CBC Poetry Prize
Alessandra Naccarato: "Poetry is how I see the world"
A desire to get closer to wild coyotes was behind Alessandra Naccarato's poems "Coyote Medicine/Medicine Coyote." The Vancouver writer, performer, and 2014 CBC Poetry Prize finalist shares with us her inspiration behind the piece and how a stanza or line can change how you see the world.
What inspired you to write these poems?
Last winter, coyotes started showing up everywhere. Wet fur on the hood of arctic jackets in the rain. Stories overheard in the grocery store. My aunt writing about the wild dogs in her yard. PETA protests and protests against PETA. They showed up, but always in a fragmented, second-hand way. Through other people's stories, photographs, clothing. I wanted to write my way closer to the coyotes, and as I did that another story showed up. My grandfather kept standing in front of the poem, feeding the dogs in the woods by his house.
Why did you decide to present this work as two poems?
I wanted to explore the tension between re-appropriation and appropriation. Separating the poems helped me to understand—and hopefully express—the way these two things are interrelated but profoundly different.
What other things do you like to write?
I've fallen in love with creative nonfiction. These days, I spend most of my time writing personal essays and memoir pieces. My poetry sneaks into every line, but I love the space nonfiction gives to fully explore a story and its context.
What do you love most about poetry?
Poetry is how I see the world. Fragments, snap shots, interwoven places and times. I love how enormous experiences can be distilled into one line. I love how a stanza can change the way you see a pigeon, or a car engine, or an ex-girlfriend forever. I love how long you have to sit with a poem sometimes before it breaks open. I love what it teaches us about language: how much possibility exists in a single word.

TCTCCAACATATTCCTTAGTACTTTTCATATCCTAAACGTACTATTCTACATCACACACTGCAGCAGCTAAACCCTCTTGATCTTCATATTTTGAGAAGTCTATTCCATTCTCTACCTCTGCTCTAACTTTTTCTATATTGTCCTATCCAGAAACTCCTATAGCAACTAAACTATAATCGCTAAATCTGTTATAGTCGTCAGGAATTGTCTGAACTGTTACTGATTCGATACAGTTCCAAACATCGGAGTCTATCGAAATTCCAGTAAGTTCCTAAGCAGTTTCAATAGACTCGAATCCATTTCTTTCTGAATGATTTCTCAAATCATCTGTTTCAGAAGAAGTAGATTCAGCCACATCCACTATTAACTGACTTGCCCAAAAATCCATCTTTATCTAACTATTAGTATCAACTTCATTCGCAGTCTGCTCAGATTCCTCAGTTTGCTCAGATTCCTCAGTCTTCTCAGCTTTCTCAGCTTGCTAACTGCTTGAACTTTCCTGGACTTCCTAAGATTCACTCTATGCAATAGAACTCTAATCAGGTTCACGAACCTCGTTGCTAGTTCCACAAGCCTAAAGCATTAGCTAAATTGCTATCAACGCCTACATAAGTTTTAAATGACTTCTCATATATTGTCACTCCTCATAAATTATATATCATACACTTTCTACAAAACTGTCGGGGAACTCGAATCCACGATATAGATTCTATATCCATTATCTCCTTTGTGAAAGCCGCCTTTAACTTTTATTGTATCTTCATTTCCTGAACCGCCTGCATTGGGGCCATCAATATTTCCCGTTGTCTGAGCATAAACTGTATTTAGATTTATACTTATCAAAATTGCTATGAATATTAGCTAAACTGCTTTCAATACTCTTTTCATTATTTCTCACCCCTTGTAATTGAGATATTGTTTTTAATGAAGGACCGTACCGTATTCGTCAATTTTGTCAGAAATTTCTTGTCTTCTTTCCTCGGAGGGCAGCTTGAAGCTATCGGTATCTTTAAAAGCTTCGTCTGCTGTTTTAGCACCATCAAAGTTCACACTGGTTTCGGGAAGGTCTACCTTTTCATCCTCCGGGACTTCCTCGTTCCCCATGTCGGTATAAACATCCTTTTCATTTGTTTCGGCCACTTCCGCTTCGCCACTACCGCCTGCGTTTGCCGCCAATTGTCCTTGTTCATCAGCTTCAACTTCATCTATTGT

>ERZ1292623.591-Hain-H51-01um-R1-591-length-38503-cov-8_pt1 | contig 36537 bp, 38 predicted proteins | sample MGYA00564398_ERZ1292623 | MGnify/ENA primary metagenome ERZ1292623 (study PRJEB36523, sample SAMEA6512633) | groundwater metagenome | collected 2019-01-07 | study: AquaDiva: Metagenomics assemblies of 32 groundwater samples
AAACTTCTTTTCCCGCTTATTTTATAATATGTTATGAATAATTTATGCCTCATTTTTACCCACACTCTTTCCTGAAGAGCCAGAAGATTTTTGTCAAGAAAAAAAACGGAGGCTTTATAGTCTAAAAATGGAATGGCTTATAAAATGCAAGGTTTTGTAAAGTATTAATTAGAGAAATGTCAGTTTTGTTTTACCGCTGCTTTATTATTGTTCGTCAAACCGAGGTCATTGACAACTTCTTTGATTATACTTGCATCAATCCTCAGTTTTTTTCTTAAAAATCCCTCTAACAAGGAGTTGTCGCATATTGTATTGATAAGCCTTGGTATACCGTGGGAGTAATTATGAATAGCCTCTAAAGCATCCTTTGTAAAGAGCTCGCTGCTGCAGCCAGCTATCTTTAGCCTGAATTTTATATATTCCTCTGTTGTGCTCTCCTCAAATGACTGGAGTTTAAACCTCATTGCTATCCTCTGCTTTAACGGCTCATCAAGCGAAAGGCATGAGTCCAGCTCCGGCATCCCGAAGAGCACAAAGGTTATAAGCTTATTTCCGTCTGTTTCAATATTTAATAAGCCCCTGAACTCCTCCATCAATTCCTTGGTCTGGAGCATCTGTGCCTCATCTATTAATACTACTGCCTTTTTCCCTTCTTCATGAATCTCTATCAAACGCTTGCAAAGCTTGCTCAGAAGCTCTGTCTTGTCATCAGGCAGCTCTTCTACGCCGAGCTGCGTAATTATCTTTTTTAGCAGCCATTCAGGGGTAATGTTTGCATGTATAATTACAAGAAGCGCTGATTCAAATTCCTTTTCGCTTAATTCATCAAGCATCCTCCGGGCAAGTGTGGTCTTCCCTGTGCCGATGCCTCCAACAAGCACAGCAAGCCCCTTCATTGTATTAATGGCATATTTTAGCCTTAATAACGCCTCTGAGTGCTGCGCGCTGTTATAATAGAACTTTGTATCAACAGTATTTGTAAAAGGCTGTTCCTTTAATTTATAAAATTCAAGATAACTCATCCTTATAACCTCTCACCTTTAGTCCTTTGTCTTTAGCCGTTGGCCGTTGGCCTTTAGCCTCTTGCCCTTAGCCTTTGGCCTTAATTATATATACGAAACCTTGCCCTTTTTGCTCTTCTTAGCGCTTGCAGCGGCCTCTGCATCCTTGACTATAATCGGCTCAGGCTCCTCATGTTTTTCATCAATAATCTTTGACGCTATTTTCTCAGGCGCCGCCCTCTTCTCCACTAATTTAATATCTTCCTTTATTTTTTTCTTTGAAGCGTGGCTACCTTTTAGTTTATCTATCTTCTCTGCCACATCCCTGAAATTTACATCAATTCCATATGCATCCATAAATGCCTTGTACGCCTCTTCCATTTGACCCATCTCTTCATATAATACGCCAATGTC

What is one of your favourite poems? Why?
"Wild Geese" by Mary Oliver. It's filled with simple and profound truth. I have it taped up on the wall in my apartment in East Vancouver. I like to watch people reading it for the first time; something in their body shifts right away, their shoulders drop, they nod and grin.
What other poets inspire you?
I want to mention just one: Zaccheus Jackson. His poetry is a testament to resilience; it's raw, honest and beautiful and it needs to continue to travel across our country. He passed onto spirit the other week unexpectedly, after years of travelling across Canada performing spoken word and sharing his life story with young people. A friend of mine once said: “You watch him perform in a high school auditorium, and can’t count on your fingers how many lives he just saved.” His work reminds me to be generous with my story. It reminds me to be grateful for everything I've lived. It helps me understand the power and potential of our stories.
Alessandra Naccarato is a writer, performer and arts educator based in Vancouver, BC. Currently completing an MFA in Creative Writing at the University of British Columbia, she has toured nationally and internationally as a spoken word artist and worked with thousands of youth across the country.
Photo by Jacklyn Atlas, courtesy of Alessandra Naccarato